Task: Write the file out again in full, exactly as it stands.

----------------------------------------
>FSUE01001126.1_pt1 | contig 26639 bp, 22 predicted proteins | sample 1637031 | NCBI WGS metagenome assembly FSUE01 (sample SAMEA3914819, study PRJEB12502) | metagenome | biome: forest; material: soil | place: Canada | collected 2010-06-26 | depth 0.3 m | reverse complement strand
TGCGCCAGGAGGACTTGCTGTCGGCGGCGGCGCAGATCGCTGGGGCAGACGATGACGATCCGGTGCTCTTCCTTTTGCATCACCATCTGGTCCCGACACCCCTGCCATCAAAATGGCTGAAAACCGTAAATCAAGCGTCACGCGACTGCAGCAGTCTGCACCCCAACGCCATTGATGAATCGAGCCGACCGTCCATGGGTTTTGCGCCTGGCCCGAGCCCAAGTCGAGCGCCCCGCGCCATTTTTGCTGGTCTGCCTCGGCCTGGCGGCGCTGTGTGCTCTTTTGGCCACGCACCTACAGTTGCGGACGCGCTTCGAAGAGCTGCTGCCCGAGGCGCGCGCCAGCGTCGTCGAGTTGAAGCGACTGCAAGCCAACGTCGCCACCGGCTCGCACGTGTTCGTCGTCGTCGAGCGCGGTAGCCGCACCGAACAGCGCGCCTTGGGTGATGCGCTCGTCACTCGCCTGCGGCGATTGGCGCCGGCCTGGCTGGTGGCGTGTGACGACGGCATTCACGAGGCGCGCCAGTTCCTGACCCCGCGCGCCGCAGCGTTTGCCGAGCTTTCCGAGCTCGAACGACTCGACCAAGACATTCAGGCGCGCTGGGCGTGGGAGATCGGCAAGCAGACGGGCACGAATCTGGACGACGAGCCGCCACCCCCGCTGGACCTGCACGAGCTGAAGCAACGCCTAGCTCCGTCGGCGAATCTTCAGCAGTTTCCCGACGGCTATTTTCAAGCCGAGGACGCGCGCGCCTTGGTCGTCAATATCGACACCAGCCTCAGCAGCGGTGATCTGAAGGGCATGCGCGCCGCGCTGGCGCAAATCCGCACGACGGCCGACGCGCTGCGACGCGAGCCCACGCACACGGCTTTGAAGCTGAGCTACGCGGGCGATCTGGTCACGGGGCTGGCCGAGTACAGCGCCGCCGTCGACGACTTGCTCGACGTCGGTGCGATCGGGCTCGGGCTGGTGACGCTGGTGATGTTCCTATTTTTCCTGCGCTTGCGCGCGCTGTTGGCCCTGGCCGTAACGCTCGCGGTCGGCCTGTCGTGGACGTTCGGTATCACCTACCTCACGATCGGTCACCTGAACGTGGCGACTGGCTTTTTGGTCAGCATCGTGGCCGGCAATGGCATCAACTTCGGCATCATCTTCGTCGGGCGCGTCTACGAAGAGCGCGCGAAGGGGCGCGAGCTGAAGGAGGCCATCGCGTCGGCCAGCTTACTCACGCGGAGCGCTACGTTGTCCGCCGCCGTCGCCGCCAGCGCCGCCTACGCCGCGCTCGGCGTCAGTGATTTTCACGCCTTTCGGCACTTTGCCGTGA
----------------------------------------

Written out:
>FSUE01001126.1_pt1 | contig 26639 bp, 22 predicted proteins | sample 1637031 | NCBI WGS metagenome assembly FSUE01 (sample SAMEA3914819, study PRJEB12502) | metagenome | biome: forest; material: soil | place: Canada | collected 2010-06-26 | depth 0.3 m | reverse complement strand
TGCGCCAGGAGGACTTGCTGTCGGCGGCGGCGCAGATCGCTGGGGCAGACGATGACGATCCGGTGCTCTTCCTTTTGCATCACCATCTGGTCCCGACACCCCTGCCATCAAAATGGCTGAAAACCGTAAATCAAGCGTCACGCGACTGCAGCAGTCTGCACCCCAACGCCATTGATGAATCGAGCCGACCGTCCATGGGTTTTGCGCCTGGCCCGAGCCCAAGTCGAGCGCCCCGCGCCATTTTTGCTGGTCTGCCTCGGCCTGGCGGCGCTGTGTGCTCTTTTGGCCACGCACCTACAGTTGCGGACGCGCTTCGAAGAGCTGCTGCCCGAGGCGCGCGCCAGCGTCGTCGAGTTGAAGCGACTGCAAGCCAACGTCGCCACCGGCTCGCACGTGTTCGTCGTCGTCGAGCGCGGTAGCCGCACCGAACAGCGCGCCTTGGGTGATGCGCTCGTCACTCGCCTGCGGCGATTGGCGCCGGCCTGGCTGGTGGCGTGTGACGACGGCATTCACGAGGCGCGCCAGTTCCTGACCCCGCGCGCCGCAGCGTTTGCCGAGCTTTCCGAGCTCGAACGACTCGACCAAGACATTCAGGCGCGCTGGGCGTGGGAGATCGGCAAGCAGACGGGCACGAATCTGGACGACGAGCCGCCACCCCCGCTGGACCTGCACGAGCTGAAGCAACGCCTAGCTCCGTCGGCGAATCTTCAGCAGTTTCCCGACGGCTATTTTCAAGCCGAGGACGCGCGCGCCTTGGTCGTCAATATCGACACCAGCCTCAGCAGCGGTGATCTGAAGGGCATGCGCGCCGCGCTGGCGCAAATCCGCACGACGGCCGACGCGCTGCGACGCGAGCCCACGCACACGGCTTTGAAGCTGAGCTACGCGGGCGATCTGGTCACGGGGCTGGCCGAGTACAGCGCCGCCGTCGACGACTTGCTCGACGTCGGTGCGATCGGGCTCGGGCTGGTGACGCTGGTGATGTTCCTATTTTTCCTGCGCTTGCGCGCGCTGTTGGCCCTGGCCGTAACGCTCGCGGTCGGCCTGTCGTGGACGTTCGGTATCACCTACCTCACGATCGGTCACCTGAACGTGGCGACTGGCTTTTTGGTCAGCATCGTGGCCGGCAATGGCATCAACTTCGGCATCATCTTCGTCGGGCGCGTCTACGAAGAGCGCGCGAAGGGGCGCGAGCTGAAGGAGGCCATCGCGTCGGCCAGCTTACTCACGCGGAGCGCTACGTTGTCCGCCGCCGTCGCCGCCAGCGCCGCCTACGCCGCGCTCGGCGTCAGTGATTTTCACGCCTTTCGGCACTTTGCCGTGA